Archive for April, 2010
|You can use the same techniques that movies and TV shows do to begin and end their films. By using the title and credits feature in Windows Movie Maker, you can easily create an interesting title sequence at the beginning of your movie and provide a list of credits at the end. You can also place titles in between scenes of the movie.
Opening titles introduce your movie to your audience and provide background information about what they’re about to watch. For example, a good opening title might be, “Tom’s Fourth Birthday Party” or “Hite Family Vacation 2006.” You can show a title on a blank background or over your first clip.
Credits at the end of your movie provide a more satisfying ending while telling the viewer who was in the movie. This is also a great place to thank the people who helped you make the movie. You can show credits on a blank background or over your last clip. In Movie Maker, credits are considered a special type of title that can comprise many lines.
You can also use titles throughout your movie to introduce scenes or describe what is happening on screen. For example, in a vacation movie, you might add a title between scenes that reads, “Day 2: The Water Park”. Or you can use titles to introduce people. For example, the first time each of your family members appears on screen, you might display a title over the video that shows their name.
To add a title screen before your movie
Question: I use Windows Movie Maker. When I use Windows encoder to convert files, it looks pixilated. How can I solve this problem? Answer: When you use…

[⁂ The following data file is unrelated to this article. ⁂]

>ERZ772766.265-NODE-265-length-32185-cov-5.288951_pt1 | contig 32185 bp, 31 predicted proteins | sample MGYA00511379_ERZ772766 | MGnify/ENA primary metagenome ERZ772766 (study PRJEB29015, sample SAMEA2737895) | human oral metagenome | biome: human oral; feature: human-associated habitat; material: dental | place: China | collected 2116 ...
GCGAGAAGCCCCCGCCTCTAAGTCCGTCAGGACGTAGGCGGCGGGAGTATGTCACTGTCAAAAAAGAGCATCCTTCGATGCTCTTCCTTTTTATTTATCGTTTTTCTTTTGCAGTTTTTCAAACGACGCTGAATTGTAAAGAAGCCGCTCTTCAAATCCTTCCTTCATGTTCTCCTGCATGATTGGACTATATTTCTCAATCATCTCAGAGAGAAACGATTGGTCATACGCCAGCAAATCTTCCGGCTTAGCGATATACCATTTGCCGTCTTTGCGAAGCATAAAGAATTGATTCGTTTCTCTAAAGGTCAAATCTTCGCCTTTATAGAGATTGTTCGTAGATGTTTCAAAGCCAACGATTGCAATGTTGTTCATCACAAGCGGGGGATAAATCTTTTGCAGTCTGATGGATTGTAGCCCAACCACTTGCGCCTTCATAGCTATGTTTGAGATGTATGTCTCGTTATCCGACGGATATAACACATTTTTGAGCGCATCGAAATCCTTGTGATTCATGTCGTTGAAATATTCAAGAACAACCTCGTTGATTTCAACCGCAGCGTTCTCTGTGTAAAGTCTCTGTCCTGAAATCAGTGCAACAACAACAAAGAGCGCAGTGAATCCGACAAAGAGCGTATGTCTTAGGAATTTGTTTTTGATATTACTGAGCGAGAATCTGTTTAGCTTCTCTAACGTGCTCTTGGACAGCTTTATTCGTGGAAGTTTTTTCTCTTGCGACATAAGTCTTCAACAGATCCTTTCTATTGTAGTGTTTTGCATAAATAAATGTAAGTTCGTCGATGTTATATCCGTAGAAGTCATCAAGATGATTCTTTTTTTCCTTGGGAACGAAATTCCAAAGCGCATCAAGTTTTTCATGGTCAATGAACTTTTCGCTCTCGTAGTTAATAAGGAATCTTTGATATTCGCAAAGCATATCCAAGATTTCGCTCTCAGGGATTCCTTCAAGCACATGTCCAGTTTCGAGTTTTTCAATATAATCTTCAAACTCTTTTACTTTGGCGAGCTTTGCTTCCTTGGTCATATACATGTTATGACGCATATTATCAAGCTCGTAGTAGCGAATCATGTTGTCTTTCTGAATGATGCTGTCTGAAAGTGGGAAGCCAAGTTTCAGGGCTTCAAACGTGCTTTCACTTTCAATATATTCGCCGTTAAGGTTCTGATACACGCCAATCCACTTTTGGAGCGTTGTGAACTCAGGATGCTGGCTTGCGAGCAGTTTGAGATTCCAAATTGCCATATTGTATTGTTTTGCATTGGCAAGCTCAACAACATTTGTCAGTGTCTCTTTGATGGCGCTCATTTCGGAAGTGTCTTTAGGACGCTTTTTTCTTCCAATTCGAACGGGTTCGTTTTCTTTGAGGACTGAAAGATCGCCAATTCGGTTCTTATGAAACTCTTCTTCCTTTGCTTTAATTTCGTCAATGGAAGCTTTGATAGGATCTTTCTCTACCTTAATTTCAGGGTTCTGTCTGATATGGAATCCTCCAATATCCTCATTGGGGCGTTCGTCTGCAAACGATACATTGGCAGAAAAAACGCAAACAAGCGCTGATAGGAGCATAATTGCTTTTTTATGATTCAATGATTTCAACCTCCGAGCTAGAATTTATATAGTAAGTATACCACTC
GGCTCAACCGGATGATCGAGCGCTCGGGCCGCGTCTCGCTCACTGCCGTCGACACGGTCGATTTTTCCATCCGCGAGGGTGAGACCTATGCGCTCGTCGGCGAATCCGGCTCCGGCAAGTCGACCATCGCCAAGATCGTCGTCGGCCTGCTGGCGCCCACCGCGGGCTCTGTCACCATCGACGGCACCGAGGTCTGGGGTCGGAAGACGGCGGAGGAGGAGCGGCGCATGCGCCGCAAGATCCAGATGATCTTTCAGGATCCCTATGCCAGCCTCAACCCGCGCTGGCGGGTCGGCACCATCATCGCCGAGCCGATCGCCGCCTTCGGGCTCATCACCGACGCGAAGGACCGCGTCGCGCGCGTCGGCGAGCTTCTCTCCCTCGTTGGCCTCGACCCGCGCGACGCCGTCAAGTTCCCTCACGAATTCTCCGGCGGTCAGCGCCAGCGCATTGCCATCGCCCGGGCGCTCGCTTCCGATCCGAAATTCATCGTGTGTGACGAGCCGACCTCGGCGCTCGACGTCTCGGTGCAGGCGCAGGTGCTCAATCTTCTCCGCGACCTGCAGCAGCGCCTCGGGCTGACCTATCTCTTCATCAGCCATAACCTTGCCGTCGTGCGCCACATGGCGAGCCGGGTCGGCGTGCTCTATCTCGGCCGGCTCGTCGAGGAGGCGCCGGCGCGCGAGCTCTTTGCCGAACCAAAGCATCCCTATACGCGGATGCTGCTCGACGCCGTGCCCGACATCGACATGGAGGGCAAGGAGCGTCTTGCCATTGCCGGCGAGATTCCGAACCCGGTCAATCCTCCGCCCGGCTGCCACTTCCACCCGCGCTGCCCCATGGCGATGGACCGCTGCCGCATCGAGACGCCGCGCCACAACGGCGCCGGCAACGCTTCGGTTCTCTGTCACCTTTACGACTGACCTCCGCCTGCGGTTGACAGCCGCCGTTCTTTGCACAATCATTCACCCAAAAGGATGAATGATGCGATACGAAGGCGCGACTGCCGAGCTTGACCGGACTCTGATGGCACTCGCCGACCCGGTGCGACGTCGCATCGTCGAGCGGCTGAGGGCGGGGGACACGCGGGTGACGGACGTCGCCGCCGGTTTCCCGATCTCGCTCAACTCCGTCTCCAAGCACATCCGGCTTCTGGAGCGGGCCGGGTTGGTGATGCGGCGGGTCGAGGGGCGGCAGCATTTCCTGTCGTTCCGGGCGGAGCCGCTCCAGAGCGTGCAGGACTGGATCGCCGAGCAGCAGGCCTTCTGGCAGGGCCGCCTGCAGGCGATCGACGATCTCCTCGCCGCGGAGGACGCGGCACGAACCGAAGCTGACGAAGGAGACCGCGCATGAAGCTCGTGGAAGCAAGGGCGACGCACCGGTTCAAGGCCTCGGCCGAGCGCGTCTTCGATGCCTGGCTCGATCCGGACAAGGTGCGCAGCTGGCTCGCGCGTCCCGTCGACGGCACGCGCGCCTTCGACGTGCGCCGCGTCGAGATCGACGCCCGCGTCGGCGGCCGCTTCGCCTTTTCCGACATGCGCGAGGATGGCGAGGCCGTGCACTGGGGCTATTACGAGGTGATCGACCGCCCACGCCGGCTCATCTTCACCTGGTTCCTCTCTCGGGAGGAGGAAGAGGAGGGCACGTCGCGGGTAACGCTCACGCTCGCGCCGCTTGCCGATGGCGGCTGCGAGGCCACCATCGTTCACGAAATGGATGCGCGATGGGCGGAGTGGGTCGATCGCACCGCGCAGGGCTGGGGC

We recently received this question sent in by a reader that we thought would be good to share as it expands upon the question of formatting and exporting.
I’m new to video as well as Videomaker magazine. I work for a small newspaper that, like many publications, is getting into video. We purchased a Sony SR80 camcorder. We also work off of PCs, mainly our Dell laptops. Please be aware that these are factors we need to live with. For video editing we’re using Windows Movie Maker which comes packaged with the Dell. We are putting the videos up in a Flash shell and that looks pretty good. My question is more for my knowledge and personal use. I’m finding that the WMV file, which for Flash I convert into an FLV file, looks pixilated when I want to just play that WMV on a friend’s computer using Window Media. How can I make that file look better when I just want to play it in Windows Media. The camcorder is giving me a MPG file. I have been using the Windows encoder to allow me to work in Windows Movie Maker. Any help and suggestions would be great.
Thank you, Randy Flaum
Exploring Randy’s problem can be useful to all of us. Randy’s camera uses an MPEG-2 video format. He needs to compress this format, and he can do this with a number of different products. The WMV and FLV files are called containers; think of a container as a package that contains the compressed audio and video. Different media players can read this package. The quality of a video’s playback really depends on the CPU. The faster the CPU, the easier it will be for it to play back video. Of course, there are a number of different things that could cause Randy’s video not to play back well. Let’s start with the software end of things.
Software Needed to Capture
WMV is short for Windows Media Video. Microsoft originally designed it for streaming video on the internet. Instead of WMVs, Randy should be making AVIs. AVI is short for Audio Video Interleave and is a Microsoft file format. AVI files will be bigger than WMV files and will usually give you better-quality video. They are more universally adapted and should be easy to play on a number of different media players. You will still be able to convert the AVI file easily to FLV. You may want to try another media player for your WMV files. There are many free ones that are small, and you can download them easily. We mention this because it could be a Windows Media Player problem, so viewing the video with another player like Media Player Classic or the VLC player will show you if in fact it is a software-only problem.